I'll settle for Tim Brooke-Oddie

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The Independent Online
YOU want to win the Booker Prize with an astonishing novel, to move to Portofino and sit for ever by a pool with your beloved.

You'd settle for a good review in the Daily Mail by Val Hennessy and being hustled by ambitious women in Ibiza.

You end up writing toilet books in a south coast boarding house with a wilful junior and you hear that your beloved has gone to Portofino with a fat American.

You want to say: 'For goodness sake stop forming your mouth into an echo chamber and eating apples while I'm reading. It's worse than living with a woman.'

You'd settle for saying: 'If you want to spoil your appetite by guzzling doughnuts all day long that's fine by me. Let's do some work.'

You say: 'Where were you last night? I was worried.'

You want him to say: 'I can learn so much from you. I could listen to your anecdotes for ever.' You'd settle for him saying: 'Who's Svetlana Beriosova?' He says: 'God, my skin's terrible] I'm bored. Why aren't you bored? Do you like this suit? What do you mean, it's not a suit? What's not a suit about it? Let's play chess' - and he's never played before, but he beats you anyway.

You'll gather that I'm in Broadstairs with Peter Morgan and that things aren't going quite to plan.

For a start, he doesn't seem to have grasped that we're here to work. He thinks he's here to work and that my role is to watch him admiringly at a distance.

If I take a breather in my quarters he pads in after me, reads challengingly from work in progress, barking with laughter at his own startling jokes and deft constructions.

Then he eats a doughnut or - since he can't work for more than 20 minutes at a stretch without suffering cerebral meltdown - he goes to bed for an hour or two.

Today I read the Riot Act, pointed out that the purpose of his being here was to help me write a toilet book. 'What's a toilet book?' he said.

'A contribution, with quite ordinary cartoons, to the Pan Bookshop's Christmas humour shelf. For instance, You Want, You'd Settle For, You Get. Shall I give you an example?'

'If you must. Doughnut?'

'Not at the moment. Here's one that has the merit at least of being topical. You want James Hewitt. You'd settle for James Gilbey. You end up with a middle-aged man who hasn't heard of Guns N' Roses.'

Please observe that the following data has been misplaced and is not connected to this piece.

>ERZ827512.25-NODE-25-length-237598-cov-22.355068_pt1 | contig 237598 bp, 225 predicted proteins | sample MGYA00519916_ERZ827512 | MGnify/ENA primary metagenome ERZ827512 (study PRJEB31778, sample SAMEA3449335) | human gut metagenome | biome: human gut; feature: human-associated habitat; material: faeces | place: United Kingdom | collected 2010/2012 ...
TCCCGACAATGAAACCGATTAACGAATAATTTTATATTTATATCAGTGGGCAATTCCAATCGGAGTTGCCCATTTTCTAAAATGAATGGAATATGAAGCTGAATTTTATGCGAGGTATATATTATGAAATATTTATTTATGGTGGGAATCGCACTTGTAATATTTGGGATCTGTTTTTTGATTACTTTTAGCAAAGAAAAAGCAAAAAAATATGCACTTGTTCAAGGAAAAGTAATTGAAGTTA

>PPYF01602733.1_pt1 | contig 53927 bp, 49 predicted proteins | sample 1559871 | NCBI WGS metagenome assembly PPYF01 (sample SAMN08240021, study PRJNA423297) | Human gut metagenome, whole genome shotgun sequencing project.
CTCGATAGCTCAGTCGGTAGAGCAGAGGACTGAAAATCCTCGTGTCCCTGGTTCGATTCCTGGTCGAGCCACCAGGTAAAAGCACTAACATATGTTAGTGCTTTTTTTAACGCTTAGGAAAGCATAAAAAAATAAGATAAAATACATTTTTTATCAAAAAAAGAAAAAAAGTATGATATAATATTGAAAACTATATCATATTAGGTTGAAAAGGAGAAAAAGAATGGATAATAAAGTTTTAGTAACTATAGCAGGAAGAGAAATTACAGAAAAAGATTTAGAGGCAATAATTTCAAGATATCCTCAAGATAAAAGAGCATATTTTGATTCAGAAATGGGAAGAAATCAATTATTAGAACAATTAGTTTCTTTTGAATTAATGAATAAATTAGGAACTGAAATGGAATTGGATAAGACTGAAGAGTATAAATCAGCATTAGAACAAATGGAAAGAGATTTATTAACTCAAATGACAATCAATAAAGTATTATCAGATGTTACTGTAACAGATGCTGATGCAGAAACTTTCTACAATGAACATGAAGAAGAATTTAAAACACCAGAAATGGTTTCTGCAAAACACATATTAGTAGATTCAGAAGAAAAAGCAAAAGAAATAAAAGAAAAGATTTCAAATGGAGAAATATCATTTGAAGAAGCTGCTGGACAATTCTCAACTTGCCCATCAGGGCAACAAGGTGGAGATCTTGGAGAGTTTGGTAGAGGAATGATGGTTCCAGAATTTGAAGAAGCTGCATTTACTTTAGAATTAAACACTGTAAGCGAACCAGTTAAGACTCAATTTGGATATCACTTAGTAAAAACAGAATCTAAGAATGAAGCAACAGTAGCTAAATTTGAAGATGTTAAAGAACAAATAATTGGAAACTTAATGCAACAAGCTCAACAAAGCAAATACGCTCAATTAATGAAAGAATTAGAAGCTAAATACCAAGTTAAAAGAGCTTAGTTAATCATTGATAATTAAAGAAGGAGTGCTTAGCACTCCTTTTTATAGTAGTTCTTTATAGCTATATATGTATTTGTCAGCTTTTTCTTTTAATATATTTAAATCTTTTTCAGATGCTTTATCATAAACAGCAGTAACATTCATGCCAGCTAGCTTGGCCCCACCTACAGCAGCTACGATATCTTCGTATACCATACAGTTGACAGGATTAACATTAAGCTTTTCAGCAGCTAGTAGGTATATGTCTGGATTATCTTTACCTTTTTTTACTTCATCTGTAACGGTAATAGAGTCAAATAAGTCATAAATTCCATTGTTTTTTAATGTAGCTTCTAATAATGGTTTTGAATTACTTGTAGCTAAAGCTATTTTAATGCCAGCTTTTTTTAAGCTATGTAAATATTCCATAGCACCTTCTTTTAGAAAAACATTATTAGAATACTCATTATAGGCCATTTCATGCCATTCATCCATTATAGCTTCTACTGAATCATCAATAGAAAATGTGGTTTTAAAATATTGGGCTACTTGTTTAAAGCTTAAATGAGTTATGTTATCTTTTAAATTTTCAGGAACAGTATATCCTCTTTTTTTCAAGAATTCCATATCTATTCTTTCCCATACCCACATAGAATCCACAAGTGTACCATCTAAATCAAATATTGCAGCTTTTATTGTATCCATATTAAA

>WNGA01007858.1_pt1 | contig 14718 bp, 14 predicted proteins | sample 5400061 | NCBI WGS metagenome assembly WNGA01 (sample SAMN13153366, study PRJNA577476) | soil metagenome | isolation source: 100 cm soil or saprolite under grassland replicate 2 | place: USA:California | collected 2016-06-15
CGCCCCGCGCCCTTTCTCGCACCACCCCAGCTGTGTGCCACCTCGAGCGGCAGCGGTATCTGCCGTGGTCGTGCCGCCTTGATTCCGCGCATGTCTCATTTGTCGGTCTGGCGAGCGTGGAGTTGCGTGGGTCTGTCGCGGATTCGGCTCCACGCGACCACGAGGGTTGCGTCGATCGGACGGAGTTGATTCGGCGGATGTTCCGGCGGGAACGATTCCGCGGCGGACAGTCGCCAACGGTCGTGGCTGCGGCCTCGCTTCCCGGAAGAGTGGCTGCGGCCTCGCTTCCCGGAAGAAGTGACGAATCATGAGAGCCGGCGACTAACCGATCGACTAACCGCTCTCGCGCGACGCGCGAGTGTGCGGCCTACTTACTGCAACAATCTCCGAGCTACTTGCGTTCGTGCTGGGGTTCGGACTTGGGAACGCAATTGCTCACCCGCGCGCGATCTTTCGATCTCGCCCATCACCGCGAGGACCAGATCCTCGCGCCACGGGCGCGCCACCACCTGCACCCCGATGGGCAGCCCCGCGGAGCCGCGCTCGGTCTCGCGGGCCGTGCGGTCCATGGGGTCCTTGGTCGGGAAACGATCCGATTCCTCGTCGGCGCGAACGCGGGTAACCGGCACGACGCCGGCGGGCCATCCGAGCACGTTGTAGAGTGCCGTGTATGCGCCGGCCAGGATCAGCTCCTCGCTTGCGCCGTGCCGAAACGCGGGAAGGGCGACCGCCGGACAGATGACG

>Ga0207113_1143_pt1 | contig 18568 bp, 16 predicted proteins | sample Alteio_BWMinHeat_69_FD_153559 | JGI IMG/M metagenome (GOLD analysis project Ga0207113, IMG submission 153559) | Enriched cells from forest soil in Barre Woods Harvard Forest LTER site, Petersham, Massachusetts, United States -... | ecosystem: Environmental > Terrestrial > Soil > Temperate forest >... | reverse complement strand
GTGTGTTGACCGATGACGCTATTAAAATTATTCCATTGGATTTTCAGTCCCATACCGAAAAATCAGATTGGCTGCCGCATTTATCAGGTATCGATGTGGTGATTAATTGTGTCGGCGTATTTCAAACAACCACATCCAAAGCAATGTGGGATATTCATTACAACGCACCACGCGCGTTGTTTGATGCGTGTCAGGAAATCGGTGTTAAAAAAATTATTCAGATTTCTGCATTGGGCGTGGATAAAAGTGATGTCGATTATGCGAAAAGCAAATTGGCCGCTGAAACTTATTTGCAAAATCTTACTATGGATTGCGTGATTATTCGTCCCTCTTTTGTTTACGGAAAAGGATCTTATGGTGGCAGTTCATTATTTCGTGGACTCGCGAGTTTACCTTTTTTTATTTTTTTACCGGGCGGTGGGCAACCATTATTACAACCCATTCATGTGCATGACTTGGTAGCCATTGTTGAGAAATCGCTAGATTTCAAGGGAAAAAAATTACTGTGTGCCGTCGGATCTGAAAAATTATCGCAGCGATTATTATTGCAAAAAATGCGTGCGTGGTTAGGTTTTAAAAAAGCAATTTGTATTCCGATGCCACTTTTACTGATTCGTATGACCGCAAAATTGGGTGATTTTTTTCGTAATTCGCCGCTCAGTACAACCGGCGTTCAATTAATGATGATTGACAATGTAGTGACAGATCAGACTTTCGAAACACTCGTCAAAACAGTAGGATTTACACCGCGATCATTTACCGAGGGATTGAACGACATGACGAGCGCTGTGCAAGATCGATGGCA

'Terence Blacker?'

'Not quite. Here's an easier one. You want to write a toilet book with Simon Carr. You'd settle for writing a toilet book with Peter Morgan. You end up writing a toilet book with a stooped contemporary whose musical employment at a pizza parlour was discontinued because he hadn't heard of Guns N' Roses.'

'Tim Brooke-Oddie?'

'No. Terence Blacker.'

I was becoming quite dispirited, even considered firing Morgan, sending him back to Cathy, his beloved, to end life in a lighthouse 15 miles off the coast of Norfolk.

I decided instead to give him one more chance. I'd catch his interest with a terse, appropriate anecdote.

'You'll be wondering,' I said, 'who Arthur Johnstone was. Arthur Johnstone was captain of boxing at Winchester, and quite a tough. Mind you, I was a bully myself at that age, as you'd know if you read my column. You'll be wondering whether I was still a bully in the Navy.'

'Not really,' said Morgan. 'Chocolate eclair?'

'No thank you. Well, I was. On a new cadet's first night, I'd wait till he'd gone to sleep and then I'd undo one end of his hammock and hand him the loose rope. 'Hold this,' I'd say. He'd drop six feet into a bucket of spuds.

'Then I met Julian Mitchell and he introduced me to art and stuff. I found that ballet, in particular, was up my street. Dressed in my sailor suit, I'd drive by Daimler Hire from Portsmouth to Covent Garden and there mingle with buffs and critics in the Crush Bar. Svetlana Beriosova . . .'

'Who's Svetlana Beriosova?' said Morgan. 'Orange? Crisps?'

'No thank you. Svetlana Beriosova was the heart-breakingly beautiful ballerina assoluta of her day. Others throw floral tributes at the stage, I threw diamonds and share certificates. Anyway, I once asked Arthur Johnstone to book The Premise on my behalf and he booked The Second City. He blamed the confusion on MCA . . .'

'Who are MCA?' said Morgan. 'Swiss roll? Mars Bar?'

'Not at the moment. MCA was a huge agency which fell foul of the American anti-trust laws. One day Frank Sinatra and so forth discovered they were being represented by the FBI.

'Bored with trying to find work for Howard Duff, the FBI agents invented this game: You want Gary Cooper. You'd settle for Glenn Ford. You get Randolph Scott.'

Morgan was staring at me as if a stage weight had dropped on his head, so I decided to give him a more up-to-date example.

'You want Alison Steadman,' I said. 'You'd settle for Julie Walters. You get Maureen Lipman.'

Suddenly the penny dropped. 'Got it]' cried Morgan. 'You want Anthony Hopkins. You'd settle for Rod Steiger: You get Alfred Marks.'

Oh dear, oh dear. I went to the phone and rang Terence Blacker. 'I've got a job for you,' I said. 'Are you in good shape?'

'Never better,' said Blacker. 'I've been engaged to sing country rock at the Lone Star Restaurant in the Gloucester Road.'

'Don't call me, I'll call you,' I said.

I wonder what Tim Brooke- Oddie's doing.